New Design Technologies Change Aircraft Maintenance Procedures

The aviation industry is changing. New design technologies have dramatically changed the way aircraft are built and maintained. It is the latter aspect though that requires more legwork and adjustment on the part of airline operators.

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Aircraft maintenance is a central concern of airlines. Typically, aircraft, especially commercial ones, are checked before and after each flight. Weather conditions and in-flight incidences potentially affect the machine. Crews ensure that flights are sound before taking off. Commercial airlines all value passenger safety as its number one priority.

Checking these planes takes hours. Maintenance crew are instructed to be unforgivingly diligent and thorough in checking each part of the aircraft before giving the green signal for take-off.

Technology, meanwhile, has simplified this process. New aircraft designs now include software that allow crews to perform diagnostics via the cockpit or even a mobile device. This means that troubleshooting can be done simultaneous with the flight.

This way, the pilot can be alerted immediately to any shift or change in the aircraft. Pilots are already trained to handle challenging situations; however, this new system of instant diagnostic software provides an additional safety net of knowledge.

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Additionally, the software cuts the time required for ground crew to perform their maintenance checks. Commercial lines can now, potentially, handle more flights because inspections are expedited. A full aircraft check, however, is still required under aviation guidelines, and airline companies should not neglect these.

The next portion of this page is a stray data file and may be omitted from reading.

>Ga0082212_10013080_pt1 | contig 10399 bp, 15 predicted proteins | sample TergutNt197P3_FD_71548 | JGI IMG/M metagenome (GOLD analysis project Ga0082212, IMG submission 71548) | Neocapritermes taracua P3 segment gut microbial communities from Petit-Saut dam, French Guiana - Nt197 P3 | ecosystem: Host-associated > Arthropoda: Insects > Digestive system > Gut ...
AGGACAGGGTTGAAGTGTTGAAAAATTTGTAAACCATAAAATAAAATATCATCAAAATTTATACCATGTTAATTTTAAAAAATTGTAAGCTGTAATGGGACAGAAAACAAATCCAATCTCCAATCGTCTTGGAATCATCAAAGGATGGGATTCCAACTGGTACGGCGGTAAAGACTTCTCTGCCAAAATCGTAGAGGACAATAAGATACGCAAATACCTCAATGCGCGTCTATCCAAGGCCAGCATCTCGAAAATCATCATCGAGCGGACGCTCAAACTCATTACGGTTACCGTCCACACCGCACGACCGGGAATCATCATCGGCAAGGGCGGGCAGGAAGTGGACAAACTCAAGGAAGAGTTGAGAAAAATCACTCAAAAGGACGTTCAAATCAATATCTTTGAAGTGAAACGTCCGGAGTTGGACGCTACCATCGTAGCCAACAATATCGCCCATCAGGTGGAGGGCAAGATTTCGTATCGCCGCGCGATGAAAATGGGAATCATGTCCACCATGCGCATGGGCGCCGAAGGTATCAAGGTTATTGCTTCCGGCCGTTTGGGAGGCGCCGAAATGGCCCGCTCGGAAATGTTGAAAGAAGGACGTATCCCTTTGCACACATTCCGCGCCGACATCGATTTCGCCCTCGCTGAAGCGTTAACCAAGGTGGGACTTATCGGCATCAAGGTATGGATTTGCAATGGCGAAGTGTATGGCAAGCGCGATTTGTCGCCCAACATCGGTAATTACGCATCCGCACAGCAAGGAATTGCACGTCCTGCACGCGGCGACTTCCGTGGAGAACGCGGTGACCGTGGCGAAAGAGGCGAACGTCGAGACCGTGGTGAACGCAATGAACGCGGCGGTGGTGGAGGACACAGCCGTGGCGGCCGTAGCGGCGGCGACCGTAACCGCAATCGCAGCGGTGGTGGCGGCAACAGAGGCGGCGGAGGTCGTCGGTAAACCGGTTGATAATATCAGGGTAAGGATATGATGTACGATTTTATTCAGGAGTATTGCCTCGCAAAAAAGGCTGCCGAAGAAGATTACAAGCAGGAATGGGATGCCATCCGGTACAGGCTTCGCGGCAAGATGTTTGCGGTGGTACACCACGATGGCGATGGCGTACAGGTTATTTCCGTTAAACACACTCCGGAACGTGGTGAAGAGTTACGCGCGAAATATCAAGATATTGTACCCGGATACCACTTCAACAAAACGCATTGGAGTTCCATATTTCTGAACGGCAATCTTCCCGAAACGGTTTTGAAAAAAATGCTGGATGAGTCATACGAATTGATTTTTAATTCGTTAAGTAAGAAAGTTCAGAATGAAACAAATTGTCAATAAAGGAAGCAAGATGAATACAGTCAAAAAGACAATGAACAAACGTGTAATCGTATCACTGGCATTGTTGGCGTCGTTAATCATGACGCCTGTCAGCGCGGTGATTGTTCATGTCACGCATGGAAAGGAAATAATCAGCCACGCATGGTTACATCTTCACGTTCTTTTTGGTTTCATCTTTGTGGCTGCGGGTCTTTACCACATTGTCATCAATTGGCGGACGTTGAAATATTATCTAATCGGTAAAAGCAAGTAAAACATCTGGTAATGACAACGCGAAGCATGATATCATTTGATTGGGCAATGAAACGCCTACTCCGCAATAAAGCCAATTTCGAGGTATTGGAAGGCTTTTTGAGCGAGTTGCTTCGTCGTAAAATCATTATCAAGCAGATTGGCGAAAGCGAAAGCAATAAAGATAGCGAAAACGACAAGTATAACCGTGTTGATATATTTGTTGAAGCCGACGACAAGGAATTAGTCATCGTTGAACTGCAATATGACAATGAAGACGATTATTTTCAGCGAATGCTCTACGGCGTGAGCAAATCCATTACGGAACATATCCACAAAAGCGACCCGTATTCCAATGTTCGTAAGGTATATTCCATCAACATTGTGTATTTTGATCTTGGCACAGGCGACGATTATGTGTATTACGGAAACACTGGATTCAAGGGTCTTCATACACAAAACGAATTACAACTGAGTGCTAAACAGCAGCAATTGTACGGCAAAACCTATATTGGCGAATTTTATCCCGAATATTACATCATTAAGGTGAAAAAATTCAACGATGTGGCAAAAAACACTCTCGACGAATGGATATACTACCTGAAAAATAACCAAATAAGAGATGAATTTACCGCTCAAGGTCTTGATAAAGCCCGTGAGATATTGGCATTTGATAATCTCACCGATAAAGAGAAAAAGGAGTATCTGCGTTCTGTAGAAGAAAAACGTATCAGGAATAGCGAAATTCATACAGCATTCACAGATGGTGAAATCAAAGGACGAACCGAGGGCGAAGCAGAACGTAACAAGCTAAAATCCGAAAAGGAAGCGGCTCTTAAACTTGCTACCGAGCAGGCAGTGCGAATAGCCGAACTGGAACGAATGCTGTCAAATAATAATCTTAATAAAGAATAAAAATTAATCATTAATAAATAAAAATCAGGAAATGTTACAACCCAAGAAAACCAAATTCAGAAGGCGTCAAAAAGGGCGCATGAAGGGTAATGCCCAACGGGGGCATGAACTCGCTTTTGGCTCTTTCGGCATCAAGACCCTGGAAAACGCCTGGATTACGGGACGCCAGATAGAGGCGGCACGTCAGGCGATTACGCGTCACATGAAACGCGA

North Star Aviation in Mankato, MN offers fixed-base operator (FBO) services for aircraft, including maintenance and repair. To learn more about the company, view this LinkedIn page.

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The Abcd Of Aircraft Maintenance

All commercial and private aircraft need to undergo proper maintenance and periodic inspections to ensure their airworthiness.

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A daily check is the lowest scheduled inspection, and it includes post-flight, basic pre-flight maintenance, and service and overnight checks. A cursory examination of the aircraft, along with the checking of fluid levels, general condition and security of the airplane, and installed emergency equipment, is conducted to ensure the airplane is in working order.

For heavier checks, more detailed inspections are categorized into the following maintenance plans:

‘A’ check: An ‘A’ check is performed every 400-600 hours of flight. It is typically done in designated maintenance hangars in the route structure. A minimum of 10 hours is required, and limited special tooling, servicing, and test equipment are required for the maintenance procedures.

Desert KC-10 Engine Change

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‘B’ check: Conducted every six to eight months, a ‘B’ check is completed within one to three days. While a detailed examination of components and systems is conducted, there is no need for detailed disassembly or removal of aircraft parts.

‘C’ check: Much more extensive than a ‘B’ check, a large majority of the components are thoroughly and individually probed for serviceability and function. It is performed every 20-24 months, and the general time of completion is around one to two weeks.

‘D’ check: The most comprehensive among the four checks, it is also known as a heavy maintenance visit. A ‘D’ check is accomplished every six years. A complete inspection and overhaul of every component and system is undertaken in approximately two months.

North Star Aviation in Mankato, MN offers full fixed-base operator services, which include maintenance and repair. Visit its official website for more information about its services.